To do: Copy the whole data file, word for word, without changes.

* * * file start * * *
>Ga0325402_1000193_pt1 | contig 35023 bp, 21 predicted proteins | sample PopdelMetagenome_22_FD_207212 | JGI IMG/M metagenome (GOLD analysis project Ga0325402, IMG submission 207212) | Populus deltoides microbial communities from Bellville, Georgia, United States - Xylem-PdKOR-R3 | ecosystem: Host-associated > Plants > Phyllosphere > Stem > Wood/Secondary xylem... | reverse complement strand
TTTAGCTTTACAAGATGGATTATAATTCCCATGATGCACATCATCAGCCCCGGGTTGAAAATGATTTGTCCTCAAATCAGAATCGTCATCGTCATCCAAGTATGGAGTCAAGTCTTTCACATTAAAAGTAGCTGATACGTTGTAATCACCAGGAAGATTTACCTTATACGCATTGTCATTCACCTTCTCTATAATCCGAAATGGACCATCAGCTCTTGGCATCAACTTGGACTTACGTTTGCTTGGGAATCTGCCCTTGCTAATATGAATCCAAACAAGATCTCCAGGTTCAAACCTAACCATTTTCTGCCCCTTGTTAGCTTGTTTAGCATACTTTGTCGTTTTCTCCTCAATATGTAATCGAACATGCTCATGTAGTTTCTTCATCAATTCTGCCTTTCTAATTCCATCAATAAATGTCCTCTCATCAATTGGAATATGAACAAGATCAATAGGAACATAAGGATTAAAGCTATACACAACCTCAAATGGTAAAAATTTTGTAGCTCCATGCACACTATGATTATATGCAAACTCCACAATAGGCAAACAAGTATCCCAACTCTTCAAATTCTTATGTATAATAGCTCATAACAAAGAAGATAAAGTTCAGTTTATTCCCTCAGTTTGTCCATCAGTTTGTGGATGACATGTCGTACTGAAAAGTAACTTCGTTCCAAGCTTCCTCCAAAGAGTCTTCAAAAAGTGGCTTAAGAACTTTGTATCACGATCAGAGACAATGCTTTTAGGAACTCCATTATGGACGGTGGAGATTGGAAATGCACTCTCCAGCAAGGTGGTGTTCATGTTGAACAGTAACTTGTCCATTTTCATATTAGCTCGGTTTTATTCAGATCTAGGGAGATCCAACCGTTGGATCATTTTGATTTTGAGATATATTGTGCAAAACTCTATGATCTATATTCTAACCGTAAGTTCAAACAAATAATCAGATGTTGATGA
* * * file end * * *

>Ga0325402_1000193_pt1 | contig 35023 bp, 21 predicted proteins | sample PopdelMetagenome_22_FD_207212 | JGI IMG/M metagenome (GOLD analysis project Ga0325402, IMG submission 207212) | Populus deltoides microbial communities from Bellville, Georgia, United States - Xylem-PdKOR-R3 | ecosystem: Host-associated > Plants > Phyllosphere > Stem > Wood/Secondary xylem... | reverse complement strand
TTTAGCTTTACAAGATGGATTATAATTCCCATGATGCACATCATCAGCCCCGGGTTGAAAATGATTTGTCCTCAAATCAGAATCGTCATCGTCATCCAAGTATGGAGTCAAGTCTTTCACATTAAAAGTAGCTGATACGTTGTAATCACCAGGAAGATTTACCTTATACGCATTGTCATTCACCTTCTCTATAATCCGAAATGGACCATCAGCTCTTGGCATCAACTTGGACTTACGTTTGCTTGGGAATCTGCCCTTGCTAATATGAATCCAAACAAGATCTCCAGGTTCAAACCTAACCATTTTCTGCCCCTTGTTAGCTTGTTTAGCATACTTTGTCGTTTTCTCCTCAATATGTAATCGAACATGCTCATGTAGTTTCTTCATCAATTCTGCCTTTCTAATTCCATCAATAAATGTCCTCTCATCAATTGGAATATGAACAAGATCAATAGGAACATAAGGATTAAAGCTATACACAACCTCAAATGGTAAAAATTTTGTAGCTCCATGCACACTATGATTATATGCAAACTCCACAATAGGCAAACAAGTATCCCAACTCTTCAAATTCTTATGTATAATAGCTCATAACAAAGAAGATAAAGTTCAGTTTATTCCCTCAGTTTGTCCATCAGTTTGTGGATGACATGTCGTACTGAAAAGTAACTTCGTTCCAAGCTTCCTCCAAAGAGTCTTCAAAAAGTGGCTTAAGAACTTTGTATCACGATCAGAGACAATGCTTTTAGGAACTCCATTATGGACGGTGGAGATTGGAAATGCACTCTCCAGCAAGGTGGTGTTCATGTTGAACAGTAACTTGTCCATTTTCATATTAGCTCGGTTTTATTCAGATCTAGGGAGATCCAACCGTTGGATCATTTTGATTTTGAGATATATTGTGCAAAACTCTATGATCTATATTCTAACCGTAAGTTCAAACAAATAATCAGATGTTGATGA